Soundproofing windows is becoming more popular as the world gets noisier. Here’s why: sound vibrations pass easily through glass – as well as cracks in drafty windows. And so if you’re hearing construction noise, traffic or sirens, it’s likely coming through your windows.
Before you tackle your noise problem by soundproofing your windows, it’s important to understand two things. There’s window sound reduction, which stops noise from entering your home in the first place. And sound absorption, which stops the noise that does get in from reverberating around the room.
Soundproofing Existing Windows
Sound reduction involves stopping noise from entering your space. If air can get in through the cracks in your windows, so can noise. Fortunately, soundproofing windows isn’t difficult.
Seal Leaks: Caulk cracks in the fixed, unmovable parts of your windows, including the interior and exterior surfaces of the frames. The U.S. Department of Energy has a good primer on caulking tips. Weatherstrip the movable parts of your windows with this useful resource on weatherstripping.
For more involved air sealing on older, historic windows, check out this 9 step guide from This Old House, which involves taking the window apart and putting it back together.
Window Treatments: Sound damping curtains or heavy drapes can also help block outside noise from penetrating. They may shut out your view, but hey, at night that doesn’t matter and your room will be cozier.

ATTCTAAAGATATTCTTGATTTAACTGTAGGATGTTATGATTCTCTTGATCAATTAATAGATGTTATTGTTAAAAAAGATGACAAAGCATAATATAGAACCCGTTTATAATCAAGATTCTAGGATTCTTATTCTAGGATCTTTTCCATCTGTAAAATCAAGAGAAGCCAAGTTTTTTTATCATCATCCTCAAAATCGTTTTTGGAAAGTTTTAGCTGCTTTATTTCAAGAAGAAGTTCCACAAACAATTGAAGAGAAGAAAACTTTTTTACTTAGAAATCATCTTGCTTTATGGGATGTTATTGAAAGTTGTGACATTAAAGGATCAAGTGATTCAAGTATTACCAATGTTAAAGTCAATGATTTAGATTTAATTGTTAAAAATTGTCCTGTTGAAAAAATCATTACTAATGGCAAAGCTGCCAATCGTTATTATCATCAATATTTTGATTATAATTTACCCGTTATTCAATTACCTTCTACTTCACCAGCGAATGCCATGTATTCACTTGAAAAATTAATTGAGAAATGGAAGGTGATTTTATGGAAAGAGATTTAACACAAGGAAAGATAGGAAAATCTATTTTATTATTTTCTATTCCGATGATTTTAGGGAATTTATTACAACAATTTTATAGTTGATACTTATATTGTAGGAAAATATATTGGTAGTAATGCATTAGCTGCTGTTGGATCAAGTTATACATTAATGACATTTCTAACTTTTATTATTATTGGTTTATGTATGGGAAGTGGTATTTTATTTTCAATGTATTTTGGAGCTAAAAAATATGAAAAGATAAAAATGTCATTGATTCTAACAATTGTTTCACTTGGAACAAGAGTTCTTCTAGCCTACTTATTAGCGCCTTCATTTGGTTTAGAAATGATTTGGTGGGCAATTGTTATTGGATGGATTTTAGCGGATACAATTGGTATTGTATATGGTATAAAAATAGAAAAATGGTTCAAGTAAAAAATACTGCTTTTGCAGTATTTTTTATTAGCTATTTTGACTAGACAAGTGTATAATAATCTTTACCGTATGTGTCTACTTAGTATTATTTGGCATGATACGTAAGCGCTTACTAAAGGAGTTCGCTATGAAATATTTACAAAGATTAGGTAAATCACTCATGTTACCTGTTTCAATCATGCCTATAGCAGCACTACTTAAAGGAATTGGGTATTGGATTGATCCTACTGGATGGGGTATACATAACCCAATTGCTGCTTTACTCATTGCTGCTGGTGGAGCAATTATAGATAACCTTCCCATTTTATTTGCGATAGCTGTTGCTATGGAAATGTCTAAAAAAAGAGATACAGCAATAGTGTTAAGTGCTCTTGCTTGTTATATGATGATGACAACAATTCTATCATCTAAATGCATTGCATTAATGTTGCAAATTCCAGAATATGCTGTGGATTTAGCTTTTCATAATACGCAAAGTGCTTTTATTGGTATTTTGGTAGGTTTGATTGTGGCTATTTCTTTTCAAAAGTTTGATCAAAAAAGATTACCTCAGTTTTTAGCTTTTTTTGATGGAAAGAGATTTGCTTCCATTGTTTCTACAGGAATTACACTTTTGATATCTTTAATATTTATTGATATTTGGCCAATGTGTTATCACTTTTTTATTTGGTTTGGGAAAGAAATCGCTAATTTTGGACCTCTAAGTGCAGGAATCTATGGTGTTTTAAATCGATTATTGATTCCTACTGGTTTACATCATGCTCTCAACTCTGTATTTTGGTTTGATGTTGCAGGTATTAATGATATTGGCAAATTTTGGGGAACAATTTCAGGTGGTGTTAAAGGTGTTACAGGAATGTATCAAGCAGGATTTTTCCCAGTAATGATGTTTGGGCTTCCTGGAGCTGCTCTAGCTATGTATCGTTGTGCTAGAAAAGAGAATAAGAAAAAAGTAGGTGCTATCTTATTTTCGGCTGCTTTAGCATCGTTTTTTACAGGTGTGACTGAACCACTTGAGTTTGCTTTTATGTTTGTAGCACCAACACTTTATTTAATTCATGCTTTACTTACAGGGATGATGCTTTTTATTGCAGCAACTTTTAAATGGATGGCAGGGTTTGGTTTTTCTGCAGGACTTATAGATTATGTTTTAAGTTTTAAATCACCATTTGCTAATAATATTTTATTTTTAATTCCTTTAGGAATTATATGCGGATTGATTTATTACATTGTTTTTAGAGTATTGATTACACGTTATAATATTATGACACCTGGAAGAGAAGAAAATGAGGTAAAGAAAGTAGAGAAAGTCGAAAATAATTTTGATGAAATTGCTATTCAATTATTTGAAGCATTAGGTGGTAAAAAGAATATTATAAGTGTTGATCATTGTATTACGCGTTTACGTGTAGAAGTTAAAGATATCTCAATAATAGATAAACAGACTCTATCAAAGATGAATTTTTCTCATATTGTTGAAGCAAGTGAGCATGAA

Window Inserts: Installing window inserts is one of the most effective ways to soundproof existing windows. Indow Acoustic Grade window inserts reduce up to 70% of the noise coming through operable single-pane windows and up 50% of noise coming through double-pane windows. Edged with silicone compression tubing, they’re easy to install. The inserts press into the interior of window frames whether it’s to soundproof an office or home. Not only do they block noise, they create a more comfortable and energy efficient space.
Despite your best room soundproofing efforts, the sound that does penetrate can be absorbed once it’s in the room to minimize reverberation. It’s best to avoid minimalist style of exposed brick and wood floors. Consider hanging Acoustic panels. Also, plush rugs with sound dampening rug pads, wall hangings, upholstered furniture and plants will help absorb sound.